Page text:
The formation of the militia in Scotland was deeply unpopular, as there was hostility and suspicion of anything undertaken by the government. This hostility to military service had been intensified by the system of Fencibles, which preceded the militia, and were groups of men enlisted to serve only in Scotland, but were forced to go to England. In the Highlands, it was believed that the balloted men were to be transported to the West Indies, and that the act as a whole, was a scheme to depopulate the country. For a soldier to get orders to the West Indies in those days was regarded as almost a death promise. The scourge of fevers there was well known to the population of the British Isles.

Through education in the newspapers, great stress was laid upon explaining the Act to the people and showing the benefits, along with warnings of the consequences of resistance. In Perthshire, things calmed down, and the tenants turned out to protect the Duke of Atholl and the ringleaders were arrested. The county quotas were fixed by Council in March of 1798. To attract recruits, they stressed the limitation of service, the right of disabled men to claim a pension, and the comforts of a soldier's life. A private's pay was a shilling a day, which was superior to that of tradesman and labourers. They also had gentlemen of their own county as officers. They could be sure of being looked after, both in service and after they returned to civil life. The Royal Perthshire Militia was one of only two militia units which came from single counties.

"In May, 1798, the militia was called out on the 25th of June, some 320 officers and men assembled at Perth under Alexander Graham Sterling, of Duchray, who had been appointed lieutenant colonel. The unit was declared to be 'more forward' than any of the other Scottish units." Military History of Perthshire, Marchioness of Tullibardine, R.A. and J. Hay, Glasgow/Edinburgh, 1908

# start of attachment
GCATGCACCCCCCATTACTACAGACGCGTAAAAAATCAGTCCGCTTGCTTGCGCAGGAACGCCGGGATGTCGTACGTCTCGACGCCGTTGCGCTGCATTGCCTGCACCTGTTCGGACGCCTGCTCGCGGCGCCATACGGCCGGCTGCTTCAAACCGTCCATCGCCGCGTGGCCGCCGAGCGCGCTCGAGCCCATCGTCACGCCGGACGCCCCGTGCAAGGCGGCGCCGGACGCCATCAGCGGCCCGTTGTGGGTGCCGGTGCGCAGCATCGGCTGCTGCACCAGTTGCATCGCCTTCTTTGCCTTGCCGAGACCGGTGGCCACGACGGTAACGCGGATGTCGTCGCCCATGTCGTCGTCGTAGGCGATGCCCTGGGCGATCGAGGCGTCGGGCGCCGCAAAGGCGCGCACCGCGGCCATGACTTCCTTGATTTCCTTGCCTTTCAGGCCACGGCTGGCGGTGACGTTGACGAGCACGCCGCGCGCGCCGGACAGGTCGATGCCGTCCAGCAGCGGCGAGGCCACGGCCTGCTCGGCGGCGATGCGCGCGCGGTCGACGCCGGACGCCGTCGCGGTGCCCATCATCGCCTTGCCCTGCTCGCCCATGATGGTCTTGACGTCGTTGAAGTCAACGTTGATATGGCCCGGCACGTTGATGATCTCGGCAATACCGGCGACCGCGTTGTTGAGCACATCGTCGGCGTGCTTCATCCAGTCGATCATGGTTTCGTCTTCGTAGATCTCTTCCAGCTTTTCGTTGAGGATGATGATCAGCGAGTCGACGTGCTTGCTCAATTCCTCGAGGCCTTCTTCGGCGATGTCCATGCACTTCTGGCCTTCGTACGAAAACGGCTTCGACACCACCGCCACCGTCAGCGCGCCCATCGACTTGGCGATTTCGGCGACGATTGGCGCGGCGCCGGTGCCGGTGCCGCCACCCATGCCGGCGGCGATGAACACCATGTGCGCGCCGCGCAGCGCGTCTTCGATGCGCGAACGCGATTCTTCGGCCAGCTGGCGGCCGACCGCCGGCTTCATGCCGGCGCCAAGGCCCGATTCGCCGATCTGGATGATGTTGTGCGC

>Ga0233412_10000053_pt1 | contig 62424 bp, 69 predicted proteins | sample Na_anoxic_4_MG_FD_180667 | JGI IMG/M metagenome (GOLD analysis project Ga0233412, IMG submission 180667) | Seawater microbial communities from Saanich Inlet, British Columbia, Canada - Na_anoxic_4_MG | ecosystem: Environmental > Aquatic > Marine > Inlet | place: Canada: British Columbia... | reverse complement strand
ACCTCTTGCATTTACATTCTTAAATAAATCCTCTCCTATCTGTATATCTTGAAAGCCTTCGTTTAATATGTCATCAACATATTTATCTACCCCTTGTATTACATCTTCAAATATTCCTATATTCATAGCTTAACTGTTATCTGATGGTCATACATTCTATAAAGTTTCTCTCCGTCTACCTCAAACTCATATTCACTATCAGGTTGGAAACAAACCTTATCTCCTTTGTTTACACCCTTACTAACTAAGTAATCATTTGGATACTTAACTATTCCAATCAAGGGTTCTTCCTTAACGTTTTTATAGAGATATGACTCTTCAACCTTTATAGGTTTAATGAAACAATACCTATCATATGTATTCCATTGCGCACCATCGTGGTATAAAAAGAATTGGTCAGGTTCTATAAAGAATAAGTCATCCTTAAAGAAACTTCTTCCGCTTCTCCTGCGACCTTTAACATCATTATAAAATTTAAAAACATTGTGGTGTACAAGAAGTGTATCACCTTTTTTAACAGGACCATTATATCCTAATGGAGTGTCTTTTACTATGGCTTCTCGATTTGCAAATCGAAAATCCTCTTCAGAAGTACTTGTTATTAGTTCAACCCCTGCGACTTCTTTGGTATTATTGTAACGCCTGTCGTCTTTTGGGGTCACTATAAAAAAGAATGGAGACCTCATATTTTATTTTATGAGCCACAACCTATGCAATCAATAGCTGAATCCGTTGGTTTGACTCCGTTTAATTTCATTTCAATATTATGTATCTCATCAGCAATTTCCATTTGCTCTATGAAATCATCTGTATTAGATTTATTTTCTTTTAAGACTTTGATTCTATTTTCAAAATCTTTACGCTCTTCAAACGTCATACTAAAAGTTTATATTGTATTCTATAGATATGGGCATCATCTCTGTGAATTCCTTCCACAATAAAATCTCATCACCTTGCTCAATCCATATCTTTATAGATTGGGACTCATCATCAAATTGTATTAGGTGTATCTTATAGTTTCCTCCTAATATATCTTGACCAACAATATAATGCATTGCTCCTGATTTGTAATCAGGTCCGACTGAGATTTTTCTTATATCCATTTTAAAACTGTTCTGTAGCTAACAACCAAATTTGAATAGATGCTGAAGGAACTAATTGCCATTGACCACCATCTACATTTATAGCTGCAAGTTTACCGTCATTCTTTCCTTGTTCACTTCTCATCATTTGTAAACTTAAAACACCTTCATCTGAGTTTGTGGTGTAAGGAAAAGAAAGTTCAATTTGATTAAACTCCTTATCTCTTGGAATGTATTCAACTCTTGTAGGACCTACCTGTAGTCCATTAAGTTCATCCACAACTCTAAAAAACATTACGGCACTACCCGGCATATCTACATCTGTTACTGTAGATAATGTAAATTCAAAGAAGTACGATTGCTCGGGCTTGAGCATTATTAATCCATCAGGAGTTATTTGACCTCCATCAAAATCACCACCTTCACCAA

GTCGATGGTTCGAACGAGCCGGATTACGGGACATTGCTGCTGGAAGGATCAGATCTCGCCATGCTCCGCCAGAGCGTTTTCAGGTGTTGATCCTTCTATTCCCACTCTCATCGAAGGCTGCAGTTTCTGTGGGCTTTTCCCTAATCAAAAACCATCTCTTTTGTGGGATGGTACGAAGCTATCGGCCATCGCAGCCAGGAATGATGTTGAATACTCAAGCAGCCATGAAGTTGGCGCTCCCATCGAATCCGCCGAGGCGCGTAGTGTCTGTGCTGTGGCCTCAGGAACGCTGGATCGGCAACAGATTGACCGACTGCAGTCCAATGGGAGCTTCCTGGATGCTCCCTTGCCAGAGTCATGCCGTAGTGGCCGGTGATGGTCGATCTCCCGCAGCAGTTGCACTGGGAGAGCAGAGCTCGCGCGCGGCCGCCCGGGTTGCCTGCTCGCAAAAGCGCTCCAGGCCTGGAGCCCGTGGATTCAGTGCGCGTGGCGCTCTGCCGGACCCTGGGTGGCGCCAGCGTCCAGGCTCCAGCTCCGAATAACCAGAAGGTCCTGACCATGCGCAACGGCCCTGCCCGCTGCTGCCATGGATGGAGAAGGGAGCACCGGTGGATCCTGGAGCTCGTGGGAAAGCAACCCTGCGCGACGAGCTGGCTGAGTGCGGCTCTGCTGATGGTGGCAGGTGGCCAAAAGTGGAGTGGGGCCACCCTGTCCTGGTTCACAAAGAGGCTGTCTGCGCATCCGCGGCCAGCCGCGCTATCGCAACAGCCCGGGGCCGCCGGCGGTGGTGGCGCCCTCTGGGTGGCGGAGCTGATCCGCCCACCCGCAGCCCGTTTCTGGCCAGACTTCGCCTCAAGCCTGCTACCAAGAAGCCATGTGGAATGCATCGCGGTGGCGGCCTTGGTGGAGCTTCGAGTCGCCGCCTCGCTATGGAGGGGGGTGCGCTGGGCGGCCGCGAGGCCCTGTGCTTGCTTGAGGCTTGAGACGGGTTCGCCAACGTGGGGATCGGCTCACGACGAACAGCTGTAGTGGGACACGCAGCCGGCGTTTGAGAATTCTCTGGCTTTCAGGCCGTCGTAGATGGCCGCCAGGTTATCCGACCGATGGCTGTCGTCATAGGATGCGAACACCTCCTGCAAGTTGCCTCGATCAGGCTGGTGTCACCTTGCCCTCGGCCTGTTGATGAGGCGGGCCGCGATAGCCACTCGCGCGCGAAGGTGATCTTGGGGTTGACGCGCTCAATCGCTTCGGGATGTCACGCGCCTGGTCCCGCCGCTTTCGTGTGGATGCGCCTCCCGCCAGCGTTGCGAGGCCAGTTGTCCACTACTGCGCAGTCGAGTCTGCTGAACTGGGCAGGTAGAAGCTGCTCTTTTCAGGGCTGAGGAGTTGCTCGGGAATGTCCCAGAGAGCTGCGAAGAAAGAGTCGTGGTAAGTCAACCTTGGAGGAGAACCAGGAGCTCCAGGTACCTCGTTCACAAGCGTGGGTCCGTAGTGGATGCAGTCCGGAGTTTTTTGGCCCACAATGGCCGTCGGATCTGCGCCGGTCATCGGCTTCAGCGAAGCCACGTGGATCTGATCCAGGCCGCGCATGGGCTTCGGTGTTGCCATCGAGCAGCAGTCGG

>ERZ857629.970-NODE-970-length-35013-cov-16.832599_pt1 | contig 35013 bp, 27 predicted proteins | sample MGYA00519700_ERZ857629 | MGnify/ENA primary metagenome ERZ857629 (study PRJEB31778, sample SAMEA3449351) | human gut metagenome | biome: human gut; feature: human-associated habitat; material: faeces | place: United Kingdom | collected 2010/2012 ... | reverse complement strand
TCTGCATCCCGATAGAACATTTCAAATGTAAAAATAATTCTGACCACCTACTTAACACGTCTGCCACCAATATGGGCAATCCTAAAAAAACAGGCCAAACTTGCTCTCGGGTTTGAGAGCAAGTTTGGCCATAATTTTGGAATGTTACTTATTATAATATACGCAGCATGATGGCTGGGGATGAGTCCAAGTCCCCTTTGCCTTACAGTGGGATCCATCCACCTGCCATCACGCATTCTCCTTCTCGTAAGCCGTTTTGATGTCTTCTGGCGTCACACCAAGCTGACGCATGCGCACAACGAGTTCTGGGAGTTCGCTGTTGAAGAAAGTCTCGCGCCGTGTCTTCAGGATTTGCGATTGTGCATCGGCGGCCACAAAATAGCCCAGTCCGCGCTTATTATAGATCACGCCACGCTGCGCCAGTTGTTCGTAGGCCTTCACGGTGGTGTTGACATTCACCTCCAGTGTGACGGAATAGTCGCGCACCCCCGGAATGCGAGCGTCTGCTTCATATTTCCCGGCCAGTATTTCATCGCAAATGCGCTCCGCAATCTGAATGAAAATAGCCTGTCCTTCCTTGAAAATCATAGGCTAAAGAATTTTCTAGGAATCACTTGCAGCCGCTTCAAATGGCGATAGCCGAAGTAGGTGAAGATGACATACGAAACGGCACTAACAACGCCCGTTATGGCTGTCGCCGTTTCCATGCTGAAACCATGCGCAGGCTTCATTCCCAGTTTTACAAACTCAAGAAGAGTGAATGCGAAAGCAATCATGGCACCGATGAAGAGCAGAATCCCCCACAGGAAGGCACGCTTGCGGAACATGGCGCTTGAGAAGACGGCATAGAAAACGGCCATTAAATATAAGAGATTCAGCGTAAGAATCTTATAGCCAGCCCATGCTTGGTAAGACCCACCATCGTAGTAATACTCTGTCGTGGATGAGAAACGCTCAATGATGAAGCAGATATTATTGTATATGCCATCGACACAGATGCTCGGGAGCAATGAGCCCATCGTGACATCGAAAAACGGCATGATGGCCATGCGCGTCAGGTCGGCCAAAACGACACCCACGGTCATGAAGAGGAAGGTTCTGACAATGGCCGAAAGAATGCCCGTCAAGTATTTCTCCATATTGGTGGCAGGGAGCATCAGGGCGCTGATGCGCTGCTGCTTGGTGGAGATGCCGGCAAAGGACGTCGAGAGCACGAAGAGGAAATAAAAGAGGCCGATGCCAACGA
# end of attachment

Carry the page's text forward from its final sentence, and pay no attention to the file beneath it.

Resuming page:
George came into the army at a good time in regards to living conditions. After 1793, more barracks were constructed for accommodations and his Perthshire Militia unit was one of the first to occupy the barracks built at Haddington. However, the barracks were often thrown up hastily, badly built, cramped, and situated in bad places. In the barracks at Fort George, for example, rooms contained four double beds, a table, two benches and a fireplace for cooking as well as warmth. There was usually sufficient leeway for allocation of rooms to families, although it could have meant two or more families to a room. (The British Redcoat, 1793-1815 by Stuart Reid) Conditions inside the barracks were sometimes squalid and unsanitary. Often the soldiers washed inside, using the overnight urine tub for this purpose. Sometimes the barracks were located close to open sewers, which only served to make the problem worse. (From a War of 1812 website) Whenever possible, soldiers were still paid their daily subsistence money and left to their own devices as to how they fed themselves on home service. Most soldiers were content with this arrangement.Said one soldier: "We breakfasted about nine in the morning, on bread and milk; dined about two in the afternoon on potatoes and a couple of salt herrings, boiled in the pot with the potatoes; a small bottle of beer and a slice of bread for supper, when we were disposed to take that meal, which soldiers seldom do. On the whole, I am certain our expenses for messing, dear as markets were, did not exceed three shillings and sixpence a week". Neither the militia units or the regular army spent much time in any one place. Consequently, a considerable part of a battalion's existence was spent on the march, from one set of quarters to another. En route, the units would be accommodated each night, and on its twice weekly rest days, if no barracks were available, in civilian billets rather than in tented camps. When a unit was ordered onto the road, its route and nightly halting places were specified in a Marching Order, delivered to the Commanding Officer. He could then legally demand billets, beer and diet for himself and his men and their dependents, in any inn at those authorized halting places. The owner of the inn or premises was compensated for this public service by a deduction from the soldier's pay. To help get rid of these unwelcome guests, the law provided for the issuance of warrants for the local men to provide transportation-carriages or wagons, for one day to take the regiment or company into someone else's territory. (The British Redcoat, 1793-1815 by Stuart Reid)